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RALEIGH – Hurricane Florence not only flooded many areas, knocked out power and destroyed the possessions of thousands of homeowners and businesses in North Carolina, it may have washed away household termite protection as well, Commissioner Steve Troxler said today.

“If soil eroded from around the foundation of a house, or if more soil was deposited on top of original soil, a home’s termite protection has been jeopardized,” Troxler said. “Where termite bait systems are in place, the bait or monitors in saturated stations may need to be replaced at the next scheduled monitoring.”

In a conventional termite treatment using a liquid termiticide, the chemical applied to the soil next to foundation walls, pillars and chimneys and under expansion joints in slabs prevents termites from moving from the soil into the wooden members of the structure. After the treatment has been completed, the chemical will remain securely attached to the soil particles. For the treatment to remain effective, the soil adjacent to the foundation must remain in place after a treatment has been performed.

Only where flooding has eroded treated soil away from the foundation or deposited untreated soil or sediment on top of the treated area should it be necessary to have a retreatment performed. If there was no erosion or sediment present, a retreatment should not be necessary. If the foundation wall of a home has been damaged and repair work is performed, then the soil treatment will be compromised and a retreatment will be necessary.  Some warranties allow the pest control company to charge for such treatments; but many do not.  Homeowners should review their termite contract to see who is responsible for re-establishing the termite protection of their home.  This language can be found in the terms and conditions of the contract.

Flooding may also have an adverse effect on termite bait systems in place around a structure. If the area was flooded but there wasn’t erosion, there is still a possibility that the bait is contaminated with motor oil from roads or run-off from crops or lawns treated with pesticides, in which case the baits need to be replaced. Saturated bait material as well as the cellulose material used in monitoring stations must be replaced. These corrective measures should be performed as part of the next regularly scheduled monitoring of stations by the pest control company.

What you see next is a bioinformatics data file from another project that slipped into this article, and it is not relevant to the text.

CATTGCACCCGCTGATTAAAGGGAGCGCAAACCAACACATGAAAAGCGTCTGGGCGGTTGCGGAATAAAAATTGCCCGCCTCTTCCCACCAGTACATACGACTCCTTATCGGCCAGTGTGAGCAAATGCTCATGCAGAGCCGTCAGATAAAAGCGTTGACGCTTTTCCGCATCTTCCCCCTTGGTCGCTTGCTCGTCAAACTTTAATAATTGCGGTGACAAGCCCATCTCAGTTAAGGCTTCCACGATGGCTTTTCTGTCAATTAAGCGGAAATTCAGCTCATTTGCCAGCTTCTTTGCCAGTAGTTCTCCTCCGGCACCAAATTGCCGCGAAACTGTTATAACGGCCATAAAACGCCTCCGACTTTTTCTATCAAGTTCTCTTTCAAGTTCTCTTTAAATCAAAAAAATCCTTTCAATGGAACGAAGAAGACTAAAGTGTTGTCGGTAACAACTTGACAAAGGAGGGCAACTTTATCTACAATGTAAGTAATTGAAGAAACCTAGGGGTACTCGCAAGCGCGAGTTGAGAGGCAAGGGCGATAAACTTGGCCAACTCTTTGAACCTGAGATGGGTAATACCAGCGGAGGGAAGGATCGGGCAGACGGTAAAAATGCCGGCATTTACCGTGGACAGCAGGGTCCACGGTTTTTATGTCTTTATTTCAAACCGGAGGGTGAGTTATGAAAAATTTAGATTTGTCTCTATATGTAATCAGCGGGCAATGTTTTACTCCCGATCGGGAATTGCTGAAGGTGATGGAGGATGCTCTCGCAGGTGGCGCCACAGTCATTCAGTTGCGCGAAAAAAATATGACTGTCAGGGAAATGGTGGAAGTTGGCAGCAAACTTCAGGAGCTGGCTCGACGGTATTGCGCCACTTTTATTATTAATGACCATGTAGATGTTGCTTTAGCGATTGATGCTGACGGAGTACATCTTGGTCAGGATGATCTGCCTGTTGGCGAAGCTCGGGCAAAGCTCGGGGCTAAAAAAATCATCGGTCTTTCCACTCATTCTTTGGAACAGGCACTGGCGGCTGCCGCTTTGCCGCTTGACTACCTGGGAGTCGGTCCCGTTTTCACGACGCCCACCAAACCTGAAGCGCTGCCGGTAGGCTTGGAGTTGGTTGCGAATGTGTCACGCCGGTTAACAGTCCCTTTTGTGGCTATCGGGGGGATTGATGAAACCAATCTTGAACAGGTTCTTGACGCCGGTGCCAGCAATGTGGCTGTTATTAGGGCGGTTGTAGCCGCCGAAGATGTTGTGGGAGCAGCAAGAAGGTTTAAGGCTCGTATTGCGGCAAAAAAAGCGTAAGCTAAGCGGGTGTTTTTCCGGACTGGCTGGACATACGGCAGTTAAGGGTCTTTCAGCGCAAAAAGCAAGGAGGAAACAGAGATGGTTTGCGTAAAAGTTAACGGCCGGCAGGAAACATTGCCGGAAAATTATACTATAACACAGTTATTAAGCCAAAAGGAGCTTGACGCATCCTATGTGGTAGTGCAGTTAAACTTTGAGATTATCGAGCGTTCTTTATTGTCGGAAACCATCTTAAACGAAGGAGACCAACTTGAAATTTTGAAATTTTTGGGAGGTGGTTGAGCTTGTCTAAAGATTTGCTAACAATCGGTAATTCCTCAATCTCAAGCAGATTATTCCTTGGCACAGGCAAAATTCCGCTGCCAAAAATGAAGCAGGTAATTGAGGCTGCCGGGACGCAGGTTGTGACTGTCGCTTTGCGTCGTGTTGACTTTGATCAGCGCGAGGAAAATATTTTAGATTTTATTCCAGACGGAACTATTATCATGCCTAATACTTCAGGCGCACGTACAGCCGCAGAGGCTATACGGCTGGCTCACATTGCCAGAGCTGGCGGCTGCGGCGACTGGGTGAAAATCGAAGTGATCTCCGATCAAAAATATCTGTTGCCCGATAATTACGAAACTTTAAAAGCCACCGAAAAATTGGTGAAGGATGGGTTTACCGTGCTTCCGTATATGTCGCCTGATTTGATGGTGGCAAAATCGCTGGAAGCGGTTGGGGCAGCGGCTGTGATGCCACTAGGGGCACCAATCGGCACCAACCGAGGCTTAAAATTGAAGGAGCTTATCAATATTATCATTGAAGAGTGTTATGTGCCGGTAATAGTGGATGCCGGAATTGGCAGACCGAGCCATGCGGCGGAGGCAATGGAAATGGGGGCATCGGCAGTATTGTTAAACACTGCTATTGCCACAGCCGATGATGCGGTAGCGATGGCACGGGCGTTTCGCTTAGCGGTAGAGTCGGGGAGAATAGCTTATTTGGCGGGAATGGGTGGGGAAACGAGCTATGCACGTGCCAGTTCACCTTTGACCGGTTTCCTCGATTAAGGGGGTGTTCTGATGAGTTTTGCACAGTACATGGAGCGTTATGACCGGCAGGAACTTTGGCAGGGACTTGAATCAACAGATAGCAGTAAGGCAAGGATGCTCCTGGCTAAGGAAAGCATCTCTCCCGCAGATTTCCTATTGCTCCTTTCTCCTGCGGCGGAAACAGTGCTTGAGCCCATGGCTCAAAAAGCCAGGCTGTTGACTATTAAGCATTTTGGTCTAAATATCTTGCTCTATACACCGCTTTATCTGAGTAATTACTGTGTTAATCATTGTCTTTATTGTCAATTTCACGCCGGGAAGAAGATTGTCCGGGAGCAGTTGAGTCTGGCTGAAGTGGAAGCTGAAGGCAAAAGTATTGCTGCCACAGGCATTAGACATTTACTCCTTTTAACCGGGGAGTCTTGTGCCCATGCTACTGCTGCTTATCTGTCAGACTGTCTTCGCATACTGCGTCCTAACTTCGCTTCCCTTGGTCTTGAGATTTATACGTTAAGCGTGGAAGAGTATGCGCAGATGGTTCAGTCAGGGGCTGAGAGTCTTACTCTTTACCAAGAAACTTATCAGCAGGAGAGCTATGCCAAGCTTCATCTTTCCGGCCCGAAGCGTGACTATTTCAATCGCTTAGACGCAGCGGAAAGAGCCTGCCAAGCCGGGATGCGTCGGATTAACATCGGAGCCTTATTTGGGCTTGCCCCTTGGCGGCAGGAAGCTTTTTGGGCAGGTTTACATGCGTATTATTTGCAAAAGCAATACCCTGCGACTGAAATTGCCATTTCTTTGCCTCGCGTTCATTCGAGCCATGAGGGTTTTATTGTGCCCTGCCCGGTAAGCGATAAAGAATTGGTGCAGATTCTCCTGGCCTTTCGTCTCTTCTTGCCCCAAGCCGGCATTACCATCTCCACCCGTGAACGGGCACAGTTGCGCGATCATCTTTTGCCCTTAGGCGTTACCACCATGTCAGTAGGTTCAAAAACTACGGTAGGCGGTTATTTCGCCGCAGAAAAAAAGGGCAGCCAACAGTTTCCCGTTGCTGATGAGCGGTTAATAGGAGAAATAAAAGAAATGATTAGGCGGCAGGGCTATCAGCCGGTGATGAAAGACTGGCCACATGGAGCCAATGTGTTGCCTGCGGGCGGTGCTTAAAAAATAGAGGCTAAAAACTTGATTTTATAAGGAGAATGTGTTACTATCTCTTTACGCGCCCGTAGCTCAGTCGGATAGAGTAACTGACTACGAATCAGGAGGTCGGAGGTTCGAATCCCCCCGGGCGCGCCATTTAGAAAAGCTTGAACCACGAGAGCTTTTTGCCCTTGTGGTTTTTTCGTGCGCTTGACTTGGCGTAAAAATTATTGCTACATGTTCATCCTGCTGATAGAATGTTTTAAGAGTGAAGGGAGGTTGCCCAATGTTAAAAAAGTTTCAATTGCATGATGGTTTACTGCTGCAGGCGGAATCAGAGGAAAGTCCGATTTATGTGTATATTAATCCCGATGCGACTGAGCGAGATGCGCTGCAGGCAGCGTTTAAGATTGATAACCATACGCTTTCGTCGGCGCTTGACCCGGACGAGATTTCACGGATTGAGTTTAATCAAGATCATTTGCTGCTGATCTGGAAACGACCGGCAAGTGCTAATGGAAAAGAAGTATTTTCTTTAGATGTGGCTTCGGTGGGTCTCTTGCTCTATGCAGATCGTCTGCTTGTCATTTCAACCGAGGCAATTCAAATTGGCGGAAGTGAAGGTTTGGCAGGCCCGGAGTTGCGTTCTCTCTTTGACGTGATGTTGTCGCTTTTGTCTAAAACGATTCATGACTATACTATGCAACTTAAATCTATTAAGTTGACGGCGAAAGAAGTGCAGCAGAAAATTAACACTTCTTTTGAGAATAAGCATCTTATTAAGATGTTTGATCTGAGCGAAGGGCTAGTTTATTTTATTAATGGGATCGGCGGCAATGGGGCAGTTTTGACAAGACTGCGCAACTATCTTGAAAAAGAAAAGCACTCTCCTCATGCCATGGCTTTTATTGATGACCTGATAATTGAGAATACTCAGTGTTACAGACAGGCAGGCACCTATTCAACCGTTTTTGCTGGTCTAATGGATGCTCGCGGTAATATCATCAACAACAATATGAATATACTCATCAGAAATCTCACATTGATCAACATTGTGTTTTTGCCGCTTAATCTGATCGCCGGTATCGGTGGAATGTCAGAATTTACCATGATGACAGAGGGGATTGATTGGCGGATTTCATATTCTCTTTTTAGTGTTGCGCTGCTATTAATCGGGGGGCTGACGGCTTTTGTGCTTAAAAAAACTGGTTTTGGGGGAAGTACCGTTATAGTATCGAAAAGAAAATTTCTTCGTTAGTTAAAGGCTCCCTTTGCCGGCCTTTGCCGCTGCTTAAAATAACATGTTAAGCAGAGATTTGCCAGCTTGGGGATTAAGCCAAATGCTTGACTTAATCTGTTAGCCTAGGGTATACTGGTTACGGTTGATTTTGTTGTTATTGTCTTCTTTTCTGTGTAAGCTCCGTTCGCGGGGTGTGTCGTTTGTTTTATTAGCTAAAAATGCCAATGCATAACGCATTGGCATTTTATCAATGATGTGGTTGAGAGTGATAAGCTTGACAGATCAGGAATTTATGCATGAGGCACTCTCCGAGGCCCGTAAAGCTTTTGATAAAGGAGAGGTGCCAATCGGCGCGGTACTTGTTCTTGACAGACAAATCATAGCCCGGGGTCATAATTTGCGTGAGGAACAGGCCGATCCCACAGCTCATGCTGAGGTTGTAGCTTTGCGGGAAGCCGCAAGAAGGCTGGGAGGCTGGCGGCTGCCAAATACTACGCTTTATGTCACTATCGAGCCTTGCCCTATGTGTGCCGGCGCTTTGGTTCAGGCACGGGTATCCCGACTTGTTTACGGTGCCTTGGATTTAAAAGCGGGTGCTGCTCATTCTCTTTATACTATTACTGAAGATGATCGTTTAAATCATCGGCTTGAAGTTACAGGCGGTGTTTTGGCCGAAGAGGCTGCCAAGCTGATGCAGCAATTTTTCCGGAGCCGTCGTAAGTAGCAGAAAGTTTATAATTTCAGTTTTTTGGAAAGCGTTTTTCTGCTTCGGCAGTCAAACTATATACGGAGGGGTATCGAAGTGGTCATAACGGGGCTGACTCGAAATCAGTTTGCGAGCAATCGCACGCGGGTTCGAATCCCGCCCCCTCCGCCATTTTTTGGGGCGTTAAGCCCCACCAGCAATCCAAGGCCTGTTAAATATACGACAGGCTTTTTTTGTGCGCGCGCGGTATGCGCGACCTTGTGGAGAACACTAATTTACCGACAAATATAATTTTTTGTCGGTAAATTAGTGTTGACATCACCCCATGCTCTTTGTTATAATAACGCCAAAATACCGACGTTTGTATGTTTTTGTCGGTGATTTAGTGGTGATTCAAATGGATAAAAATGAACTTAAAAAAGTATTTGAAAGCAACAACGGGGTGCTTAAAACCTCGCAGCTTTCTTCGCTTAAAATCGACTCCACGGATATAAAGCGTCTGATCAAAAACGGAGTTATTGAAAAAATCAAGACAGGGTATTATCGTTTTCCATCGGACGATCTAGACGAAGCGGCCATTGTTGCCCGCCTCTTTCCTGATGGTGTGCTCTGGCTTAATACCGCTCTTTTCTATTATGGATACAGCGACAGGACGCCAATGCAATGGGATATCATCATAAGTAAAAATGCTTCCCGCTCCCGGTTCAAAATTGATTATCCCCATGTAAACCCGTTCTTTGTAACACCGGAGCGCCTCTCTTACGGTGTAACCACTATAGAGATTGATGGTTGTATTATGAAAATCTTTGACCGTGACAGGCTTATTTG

If a retreatment is required, homeowner’s insurance may cover some or all of the cost of restoring the effectiveness of termite treatments. Homeowners should check with their insurance agent as soon as possible to see if their policy will cover any extra charges.

In order to continue to protect your home from an attack from termites it is essential the homeowner and the pest control company work together to determine if the liquid termiticide barrier or bait stations have been compromised by flooding and then take appropriate action.  It is also imperative that homeowners utilize the services of licensed pest control companies in North Carolina.  It is a violation of State Law in North Carolina for an individual to perform Structural Pest Control for hire without a valid Structural Pest Control License.  Credentials of licensed North Carolina pest control companies can be found on the N.C. Department of Agriculture & Consumer Services’ web site, http://www.ncagr.gov/spcap/structural/index.htm

For more information, contact the North Carolina Department of Agriculture & Consumer Services, Structural Pest Control & Pesticides Division at (919) 733-6100.

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